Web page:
Laser resurfacing - Mayo Clinic (2024)


Laser resurfacing is a facial rejuvenation procedure that uses a laser to improve the skin's appearance or treat minor facial flaws. It can be done with:

  • Ablative laser. This type of laser removes the thin outer layer of skin (epidermis) and heats the underlying skin (dermis), which stimulates the growth of collagen — a protein that improves skin firmness and texture. As the epidermis heals and regrows, the treated area appears smoother and tighter. Types of ablative therapy include a carbon dioxide (CO2) laser, an erbium laser and combination systems.
  • Nonablative laser or light source. This approach also stimulates collagen growth. It's a less aggressive approach than an ablative laser and has a shorter recovery time. But the results are less noticeable. Types include pulsed-dye laser, erbium (Er:YAG) and intense pulsed light (IPL) therapy.

Both methods can be delivered with a fractional laser, which leaves microscopic columns of untreated tissue throughout the treatment area. Fractional lasers were developed to shorten recovery time and reduce the risk of side effects.

Laser resurfacing can lessen the appearance of fine lines in the face. It can also treat loss of skin tone and improve your complexion. Laser resurfacing can't eliminate excessive or sagging skin.

Why it's done

Laser resurfacing can be used to treat:

  • Fine wrinkles
  • Age spots
  • Uneven skin tone or texture
  • Sun-damaged skin
  • Mild to moderate acne scars

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Laser resurfacing can cause side effects. Side effects are milder and less likely with nonablative approaches than with ablative laser resurfacing.

  • Redness, swelling, itching and pain. Treated skin may swell, itch or have a burning sensation. Redness may be intense and might last for several months.
  • Acne. Applying thick creams and bandages to your face after treatment can worsen acne or cause you to temporarily develop tiny white bumps (milia) on treated skin.
  • Infection. Laser resurfacing can lead to a bacterial, viral or fungal infection. The most common infection is a flare-up of the herpes virus — the virus that causes cold sores. In most cases, the herpes virus is already present but dormant in the skin.
  • Changes in skin color. Laser resurfacing can cause treated skin to become darker than it was before treatment (hyperpigmentation) or lighter (hypopigmentation). Permanent changes in skin color are more common in people with dark brown or Black skin. Talk with your doctor about which laser resurfacing technique reduces this risk.
  • Scarring. Ablative laser resurfacing poses a slight risk of scarring.

Laser resurfacing isn't for everyone. Your doctor might caution against laser resurfacing if you:

  • Have taken the acne medication isotretinoin (Amnesteem) during the past year
  • Have a connective tissue or autoimmune disease or a weak immune system
  • Have a history of keloid scars
  • Have had radiation therapy to the face
  • Have a history of previous laser resurfacing
  • Are prone to cold sores or have had a recent outbreak of cold sores or herpes virus
  • Have darker brown or Black skin or are very tanned
  • Are pregnant or breastfeeding
  • Have a history of an outward-turning eyelid (ectropion)

How you prepare

Before you have laser resurfacing, your doctor will likely:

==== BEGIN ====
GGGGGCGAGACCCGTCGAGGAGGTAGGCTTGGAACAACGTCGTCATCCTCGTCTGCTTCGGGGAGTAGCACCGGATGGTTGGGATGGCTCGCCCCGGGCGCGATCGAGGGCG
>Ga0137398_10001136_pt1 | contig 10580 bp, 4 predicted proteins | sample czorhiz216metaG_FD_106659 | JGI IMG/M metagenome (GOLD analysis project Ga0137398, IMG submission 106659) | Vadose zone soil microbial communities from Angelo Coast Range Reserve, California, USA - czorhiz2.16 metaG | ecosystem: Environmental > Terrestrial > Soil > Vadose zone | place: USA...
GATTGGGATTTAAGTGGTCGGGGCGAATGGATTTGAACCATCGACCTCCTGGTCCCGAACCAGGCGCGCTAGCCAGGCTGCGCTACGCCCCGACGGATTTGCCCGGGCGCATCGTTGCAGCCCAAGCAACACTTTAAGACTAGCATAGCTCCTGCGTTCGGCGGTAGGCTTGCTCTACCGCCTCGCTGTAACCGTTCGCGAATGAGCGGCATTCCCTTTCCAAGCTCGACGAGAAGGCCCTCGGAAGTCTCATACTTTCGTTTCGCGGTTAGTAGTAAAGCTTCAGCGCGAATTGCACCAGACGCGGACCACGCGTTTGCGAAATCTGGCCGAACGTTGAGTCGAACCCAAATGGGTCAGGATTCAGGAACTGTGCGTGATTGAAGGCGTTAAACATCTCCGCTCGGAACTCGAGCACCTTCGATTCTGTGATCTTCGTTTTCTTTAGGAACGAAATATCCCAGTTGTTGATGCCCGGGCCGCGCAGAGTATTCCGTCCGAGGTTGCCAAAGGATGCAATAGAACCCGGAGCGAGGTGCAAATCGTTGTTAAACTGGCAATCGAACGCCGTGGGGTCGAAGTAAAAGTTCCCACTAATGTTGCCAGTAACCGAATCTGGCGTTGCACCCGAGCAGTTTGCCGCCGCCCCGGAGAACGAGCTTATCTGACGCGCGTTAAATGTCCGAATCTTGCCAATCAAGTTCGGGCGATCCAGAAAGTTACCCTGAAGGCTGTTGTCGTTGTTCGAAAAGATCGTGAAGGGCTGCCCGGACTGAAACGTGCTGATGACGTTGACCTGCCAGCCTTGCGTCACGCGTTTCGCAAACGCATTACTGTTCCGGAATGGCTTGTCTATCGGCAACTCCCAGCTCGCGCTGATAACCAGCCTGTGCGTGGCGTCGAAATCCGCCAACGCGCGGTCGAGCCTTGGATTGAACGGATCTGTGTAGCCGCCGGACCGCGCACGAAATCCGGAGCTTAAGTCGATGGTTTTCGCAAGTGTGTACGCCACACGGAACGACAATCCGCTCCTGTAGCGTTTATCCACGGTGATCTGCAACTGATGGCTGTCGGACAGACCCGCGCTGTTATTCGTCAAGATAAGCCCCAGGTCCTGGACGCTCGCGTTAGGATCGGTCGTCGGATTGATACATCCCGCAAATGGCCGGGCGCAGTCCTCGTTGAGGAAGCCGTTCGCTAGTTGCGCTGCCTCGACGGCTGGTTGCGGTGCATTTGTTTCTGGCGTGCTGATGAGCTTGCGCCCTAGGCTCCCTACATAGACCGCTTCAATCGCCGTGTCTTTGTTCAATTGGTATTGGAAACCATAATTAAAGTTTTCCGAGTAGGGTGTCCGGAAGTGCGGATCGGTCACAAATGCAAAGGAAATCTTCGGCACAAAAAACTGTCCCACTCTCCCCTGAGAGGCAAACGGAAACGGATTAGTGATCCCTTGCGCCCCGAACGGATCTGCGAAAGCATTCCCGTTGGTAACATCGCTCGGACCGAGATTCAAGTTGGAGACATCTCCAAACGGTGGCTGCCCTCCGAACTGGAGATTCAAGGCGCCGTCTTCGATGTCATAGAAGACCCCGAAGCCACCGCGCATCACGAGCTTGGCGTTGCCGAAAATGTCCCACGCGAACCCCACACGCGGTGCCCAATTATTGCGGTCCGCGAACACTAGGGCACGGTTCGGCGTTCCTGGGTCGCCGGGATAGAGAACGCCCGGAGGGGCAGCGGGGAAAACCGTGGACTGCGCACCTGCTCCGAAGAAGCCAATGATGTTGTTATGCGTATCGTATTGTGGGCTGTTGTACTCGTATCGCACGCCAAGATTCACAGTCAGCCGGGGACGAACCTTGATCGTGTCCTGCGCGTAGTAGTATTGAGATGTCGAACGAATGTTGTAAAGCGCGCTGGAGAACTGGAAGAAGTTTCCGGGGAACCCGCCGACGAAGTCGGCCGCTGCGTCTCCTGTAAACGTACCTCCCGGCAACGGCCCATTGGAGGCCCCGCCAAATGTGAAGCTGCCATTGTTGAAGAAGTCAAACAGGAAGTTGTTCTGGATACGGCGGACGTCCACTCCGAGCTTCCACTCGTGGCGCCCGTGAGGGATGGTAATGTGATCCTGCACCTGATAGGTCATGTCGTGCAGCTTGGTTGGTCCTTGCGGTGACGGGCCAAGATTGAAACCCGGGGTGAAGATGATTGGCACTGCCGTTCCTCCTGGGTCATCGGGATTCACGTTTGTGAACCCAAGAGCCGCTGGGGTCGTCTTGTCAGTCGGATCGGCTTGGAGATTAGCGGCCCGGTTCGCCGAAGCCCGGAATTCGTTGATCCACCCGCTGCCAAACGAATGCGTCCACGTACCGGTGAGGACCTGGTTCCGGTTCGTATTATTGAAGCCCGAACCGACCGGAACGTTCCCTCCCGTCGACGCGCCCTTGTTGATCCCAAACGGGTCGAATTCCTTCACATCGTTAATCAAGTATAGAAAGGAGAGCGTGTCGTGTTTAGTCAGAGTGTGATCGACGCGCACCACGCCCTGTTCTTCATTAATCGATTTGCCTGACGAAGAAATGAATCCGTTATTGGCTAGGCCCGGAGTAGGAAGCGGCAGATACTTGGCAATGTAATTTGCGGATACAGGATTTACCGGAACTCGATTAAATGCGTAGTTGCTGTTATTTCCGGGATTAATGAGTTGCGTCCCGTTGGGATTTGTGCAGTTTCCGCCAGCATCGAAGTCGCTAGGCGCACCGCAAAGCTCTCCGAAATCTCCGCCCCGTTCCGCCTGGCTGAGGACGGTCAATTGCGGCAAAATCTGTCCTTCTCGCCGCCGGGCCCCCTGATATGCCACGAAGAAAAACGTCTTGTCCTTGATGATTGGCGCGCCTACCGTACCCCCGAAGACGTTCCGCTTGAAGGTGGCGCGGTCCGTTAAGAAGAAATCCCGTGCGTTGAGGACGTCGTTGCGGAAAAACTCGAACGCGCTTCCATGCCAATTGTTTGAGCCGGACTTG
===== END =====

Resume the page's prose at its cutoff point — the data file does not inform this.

• Ask about your medical history. Be prepared to answer questions about current and past medical conditions and any medications you are taking or have taken recently. Your doctor might also ask about previous cosmetic procedures you've had and how you react to sun exposure — for example, do you burn easily? rarely?
  • Do a physical exam. Your doctor will inspect your skin and the area that will be treated. This helps determine what changes can be made and how your physical features — for example, the tone and thickness of your skin — might affect your results.
  • Discuss your expectations. Talk with your doctor about your motivations, expectations and the potential risks. Together, you can decide whether laser resurfacing is right for you and, if so, which approach to use. Make sure you understand how long it'll take to heal and what your results might be.

Before laser resurfacing, you might also need to:

  • Take medication to prevent complications. If you're having ablative laser resurfacing — or nonablative laser resurfacing and you have a history of herpes infections around your mouth — your doctor will prescribe an antiviral medication before and after treatment to prevent a viral infection. Depending on your medical history, your doctor might recommend other medications before your procedure.
  • Avoid unprotected sun exposure. Too much sun up to two months before the procedure can cause permanent irregular pigmentation in treated areas. Discuss sun protection and acceptable sun exposure with your doctor.
  • Stop smoking. If you smoke, try to stop at least two weeks before and after your treatment. This improves your chance of avoiding complications and helps your body heal.
  • Arrange for a ride home. If you're going to be sedated during laser resurfacing, you'll need help getting home after the procedure.

What you can expect

During the procedure

How laser resurfacing is done

Laser resurfacing - Mayo Clinic (1)

How laser resurfacing is done

During ablative laser resurfacing, a laser destroys the outer layer of skin (epidermis). As the wound heals, new skin forms that's smoother and tighter.

Your doctor may do laser resurfacing as an outpatient procedure. Your care team will numb skin with medication. For extensive resurfacing, such as treatment to your whole face, you might be sedated.

During ablative laser resurfacing, an intense beam of light energy (laser) is directed at your skin. The laser beam destroys the outer layer of skin (epidermis). At the same time, the laser heats the underlying skin (dermis), which stimulates collagen production over time, resulting in better skin tone and texture. Ablative laser resurfacing typically takes between 30 minutes and two hours, depending on the technique used and the size of the area treated. This approach usually needs only one treatment.

If you're undergoing nonablative laser treatment or fractional Er:YAG laser resurfacing, you'll likely need 1 to 3 treatments scheduled over weeks or months to get the results you're looking for.